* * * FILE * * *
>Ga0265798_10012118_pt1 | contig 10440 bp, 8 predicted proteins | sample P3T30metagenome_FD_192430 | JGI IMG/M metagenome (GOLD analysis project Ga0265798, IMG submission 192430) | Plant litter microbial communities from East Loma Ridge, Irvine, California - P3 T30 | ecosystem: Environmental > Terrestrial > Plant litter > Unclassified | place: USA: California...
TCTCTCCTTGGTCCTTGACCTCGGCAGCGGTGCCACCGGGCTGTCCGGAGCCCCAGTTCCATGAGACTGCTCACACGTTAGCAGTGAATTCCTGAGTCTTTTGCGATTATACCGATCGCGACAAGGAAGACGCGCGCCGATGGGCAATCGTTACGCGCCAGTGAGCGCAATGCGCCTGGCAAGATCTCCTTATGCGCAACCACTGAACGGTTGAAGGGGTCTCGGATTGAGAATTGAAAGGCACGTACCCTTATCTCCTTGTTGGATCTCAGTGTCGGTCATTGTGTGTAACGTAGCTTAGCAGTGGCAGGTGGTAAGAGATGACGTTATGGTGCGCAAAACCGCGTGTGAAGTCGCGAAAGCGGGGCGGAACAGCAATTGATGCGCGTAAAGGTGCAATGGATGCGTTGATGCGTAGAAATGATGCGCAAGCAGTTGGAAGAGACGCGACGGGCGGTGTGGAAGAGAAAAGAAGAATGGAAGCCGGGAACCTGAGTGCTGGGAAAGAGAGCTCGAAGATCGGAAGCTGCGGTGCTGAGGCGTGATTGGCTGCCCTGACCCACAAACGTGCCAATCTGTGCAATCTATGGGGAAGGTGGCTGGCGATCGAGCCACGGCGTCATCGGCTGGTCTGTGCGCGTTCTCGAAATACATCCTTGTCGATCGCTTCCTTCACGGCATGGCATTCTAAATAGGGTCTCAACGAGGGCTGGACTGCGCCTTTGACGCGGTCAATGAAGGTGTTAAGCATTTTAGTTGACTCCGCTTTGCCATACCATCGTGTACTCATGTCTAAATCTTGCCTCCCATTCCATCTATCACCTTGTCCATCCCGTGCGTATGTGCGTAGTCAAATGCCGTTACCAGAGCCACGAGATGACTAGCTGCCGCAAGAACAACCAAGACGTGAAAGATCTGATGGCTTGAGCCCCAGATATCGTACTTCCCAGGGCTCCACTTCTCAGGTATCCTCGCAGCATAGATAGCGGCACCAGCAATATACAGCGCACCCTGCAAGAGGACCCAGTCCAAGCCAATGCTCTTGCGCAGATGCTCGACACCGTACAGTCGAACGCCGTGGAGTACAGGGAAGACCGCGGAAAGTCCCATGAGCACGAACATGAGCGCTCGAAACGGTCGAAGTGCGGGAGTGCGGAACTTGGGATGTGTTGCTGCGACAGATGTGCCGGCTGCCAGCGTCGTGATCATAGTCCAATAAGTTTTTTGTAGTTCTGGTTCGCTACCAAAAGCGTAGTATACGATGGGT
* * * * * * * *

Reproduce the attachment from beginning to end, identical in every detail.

>Ga0265798_10012118_pt1 | contig 10440 bp, 8 predicted proteins | sample P3T30metagenome_FD_192430 | JGI IMG/M metagenome (GOLD analysis project Ga0265798, IMG submission 192430) | Plant litter microbial communities from East Loma Ridge, Irvine, California - P3 T30 | ecosystem: Environmental > Terrestrial > Plant litter > Unclassified | place: USA: California...
TCTCTCCTTGGTCCTTGACCTCGGCAGCGGTGCCACCGGGCTGTCCGGAGCCCCAGTTCCATGAGACTGCTCACACGTTAGCAGTGAATTCCTGAGTCTTTTGCGATTATACCGATCGCGACAAGGAAGACGCGCGCCGATGGGCAATCGTTACGCGCCAGTGAGCGCAATGCGCCTGGCAAGATCTCCTTATGCGCAACCACTGAACGGTTGAAGGGGTCTCGGATTGAGAATTGAAAGGCACGTACCCTTATCTCCTTGTTGGATCTCAGTGTCGGTCATTGTGTGTAACGTAGCTTAGCAGTGGCAGGTGGTAAGAGATGACGTTATGGTGCGCAAAACCGCGTGTGAAGTCGCGAAAGCGGGGCGGAACAGCAATTGATGCGCGTAAAGGTGCAATGGATGCGTTGATGCGTAGAAATGATGCGCAAGCAGTTGGAAGAGACGCGACGGGCGGTGTGGAAGAGAAAAGAAGAATGGAAGCCGGGAACCTGAGTGCTGGGAAAGAGAGCTCGAAGATCGGAAGCTGCGGTGCTGAGGCGTGATTGGCTGCCCTGACCCACAAACGTGCCAATCTGTGCAATCTATGGGGAAGGTGGCTGGCGATCGAGCCACGGCGTCATCGGCTGGTCTGTGCGCGTTCTCGAAATACATCCTTGTCGATCGCTTCCTTCACGGCATGGCATTCTAAATAGGGTCTCAACGAGGGCTGGACTGCGCCTTTGACGCGGTCAATGAAGGTGTTAAGCATTTTAGTTGACTCCGCTTTGCCATACCATCGTGTACTCATGTCTAAATCTTGCCTCCCATTCCATCTATCACCTTGTCCATCCCGTGCGTATGTGCGTAGTCAAATGCCGTTACCAGAGCCACGAGATGACTAGCTGCCGCAAGAACAACCAAGACGTGAAAGATCTGATGGCTTGAGCCCCAGATATCGTACTTCCCAGGGCTCCACTTCTCAGGTATCCTCGCAGCATAGATAGCGGCACCAGCAATATACAGCGCACCCTGCAAGAGGACCCAGTCCAAGCCAATGCTCTTGCGCAGATGCTCGACACCGTACAGTCGAACGCCGTGGAGTACAGGGAAGACCGCGGAAAGTCCCATGAGCACGAACATGAGCGCTCGAAACGGTCGAAGTGCGGGAGTGCGGAACTTGGGATGTGTTGCTGCGACAGATGTGCCGGCTGCCAGCGTCGTGATCATAGTCCAATAAGTTTTTTGTAGTTCTGGTTCGCTACCAAAAGCGTAGTATACGATGGGT